Mayan Mask Temple with Crocodile Headdress"Mask Temple," a tourist leading the pack announces. In the clearing, a spectacular burial site, dating back to 200BC, fans out; a pair of masks decorates the western facade of the temple. Cut from limestone block, the gargantuan humanoid face is sculpted using Olmec details (notably the upturned lip and broadened nose). More than likely the visage of a Mayan king, the relief is adorned with a headdress carving of a crocodile, thus lending credence to the name of the site, recorded by Spanish missionaries in the early 17th century. We opt for our own Kodak moment, dwarfed beside the monumental colossus.
I try to imagine that 40,000 to 60,000 Mayans once lived inside the walls that make up this now-defunct and abandoned city which lies in ruins. Cultivating maize as a sacred duty, the People of the Corn offered thanks to their deities for this hallowed gift of sustenance. As I tread across the grass proliferating in the foundation cracks, I realize that I'm treading on an ancient, and highly-advanced, civilization, known for their achievements in architecture, math and astronomy.
Scaling the Staircase of the High TempleWe continue through the jungle, towards the High Temple where these early Mesoamericans managed to construct a ceremonial sanctuary destined to touch the heavens; intended, perhaps, to reach the divinities they worshipped, perhaps merely to caress the sky. "Come on you can do it, mama," my son Nicolas encourages me from the summit, 33 meters (108 feet) up. I wrestle with the rope -- and my balance -- to climb the ledges, without falling.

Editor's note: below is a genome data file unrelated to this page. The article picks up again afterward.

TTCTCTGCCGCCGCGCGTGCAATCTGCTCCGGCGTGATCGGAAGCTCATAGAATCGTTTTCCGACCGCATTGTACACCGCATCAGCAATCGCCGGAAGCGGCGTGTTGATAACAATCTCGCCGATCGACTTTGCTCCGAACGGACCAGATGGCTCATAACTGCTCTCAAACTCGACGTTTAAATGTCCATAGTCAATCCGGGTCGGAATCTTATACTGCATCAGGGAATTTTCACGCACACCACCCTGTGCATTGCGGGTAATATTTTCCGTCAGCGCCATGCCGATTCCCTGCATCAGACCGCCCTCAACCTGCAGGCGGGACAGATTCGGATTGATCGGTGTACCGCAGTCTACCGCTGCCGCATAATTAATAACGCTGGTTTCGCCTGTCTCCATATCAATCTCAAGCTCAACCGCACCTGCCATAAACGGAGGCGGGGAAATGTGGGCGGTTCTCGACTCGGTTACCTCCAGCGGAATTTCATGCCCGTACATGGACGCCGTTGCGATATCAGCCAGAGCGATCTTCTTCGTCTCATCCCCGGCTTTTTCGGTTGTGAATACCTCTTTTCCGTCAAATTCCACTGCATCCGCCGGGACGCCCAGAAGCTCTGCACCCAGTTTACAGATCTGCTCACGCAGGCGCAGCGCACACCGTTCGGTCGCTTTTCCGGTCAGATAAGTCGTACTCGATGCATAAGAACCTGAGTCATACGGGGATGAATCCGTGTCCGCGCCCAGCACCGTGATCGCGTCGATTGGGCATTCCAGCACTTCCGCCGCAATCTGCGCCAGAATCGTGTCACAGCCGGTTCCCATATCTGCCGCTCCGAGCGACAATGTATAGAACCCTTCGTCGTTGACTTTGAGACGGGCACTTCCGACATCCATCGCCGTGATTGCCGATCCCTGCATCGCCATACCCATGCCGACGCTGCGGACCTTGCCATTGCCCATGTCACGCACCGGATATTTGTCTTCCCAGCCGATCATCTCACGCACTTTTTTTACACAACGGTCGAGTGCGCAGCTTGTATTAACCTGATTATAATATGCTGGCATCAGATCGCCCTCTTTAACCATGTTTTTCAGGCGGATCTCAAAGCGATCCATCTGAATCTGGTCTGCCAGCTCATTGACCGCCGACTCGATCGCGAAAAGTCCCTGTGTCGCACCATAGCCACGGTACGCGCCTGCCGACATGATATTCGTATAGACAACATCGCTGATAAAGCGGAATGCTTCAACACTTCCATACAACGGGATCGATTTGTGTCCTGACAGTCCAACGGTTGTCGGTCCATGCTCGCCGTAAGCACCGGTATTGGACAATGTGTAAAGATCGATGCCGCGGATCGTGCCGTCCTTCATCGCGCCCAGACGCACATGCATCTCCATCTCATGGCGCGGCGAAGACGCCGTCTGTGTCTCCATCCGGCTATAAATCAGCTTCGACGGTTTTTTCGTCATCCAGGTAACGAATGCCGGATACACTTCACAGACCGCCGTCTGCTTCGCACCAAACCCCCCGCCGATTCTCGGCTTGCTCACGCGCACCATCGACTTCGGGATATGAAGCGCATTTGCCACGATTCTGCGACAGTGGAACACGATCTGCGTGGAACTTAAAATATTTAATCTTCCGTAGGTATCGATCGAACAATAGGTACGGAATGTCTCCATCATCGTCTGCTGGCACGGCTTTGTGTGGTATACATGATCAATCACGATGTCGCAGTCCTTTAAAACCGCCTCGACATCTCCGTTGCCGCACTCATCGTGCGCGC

I clamber the last few meters to the top. I have to bite my tongue to refrain from reminding my 15-year old NOT to get too near the edge. There are no safety rails here to guard against the sheer drop-offs or protective scaffolds over eroded rock. The High Temple has been excavated to near perfection, just as it was before the birth of Christ. I stand on the threshold of two worlds -- the ancient juxtaposed against the modern -- and am awed by the perfect symmetry of the stones. Hewn by the rugged hands of Pre-Columbian stonecutters. Laid into precise position by the sturdy arms of Mayan laborers two millenniums ago. From this lookout point, I have a 360-degree panorama all the way to the New River Lagoon. Higher than the canopy of the rainforest. Higher than the jewel-toned toucan lighting on a distant tree limb, in search of fruit.
In Search of One More Bamboo ChickenWith a last glance out across the verdant arbors of the jungle, we hastily make our way back to the security rope, to begin the long rappel to the ground. Once again on terra firma, we re-trace our footsteps through the forest, ambling by coconut palms, mahoganies and a particularly ravenous matapalo (strangler fig) devouring a Guanacaste tree. "Grab your postcards," one of the guides recommends, indicating the tiny souvenir hut next to the bathrooms. He follows it quickly with a "time to go" warning. We herd toward the waiting skiff. After all, most of us have an afternoon cruise ship to catch.
Without further ado, our tender skims the surface of the water, weaving its way back to the New River Bridge. A black-and-brown jacana wades amongst the lily pads, stopping for a second to forage in the vegetation. "Jesus Christ bird", our guide explains. "Can walk on water." Indeed, this lily trotter appears to amble completely unhampered atop an aquatic shroud of green. He stops to eye our intrusion, the saffron-colored wattle on his head disheveled in the wake of our slowing. As for myself, I keep searching the shoreline, looking for another bamboo chicken.
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Vickie Lillo is a Florida-based travel writer, multi-lingual, and an avid adventure traveler who appreciates meeting new people and experiencing new cultures from around the world. She is proud to say that she has already given the gift of the love for travel to her 13-year old son.
Photo by Gustav Lillo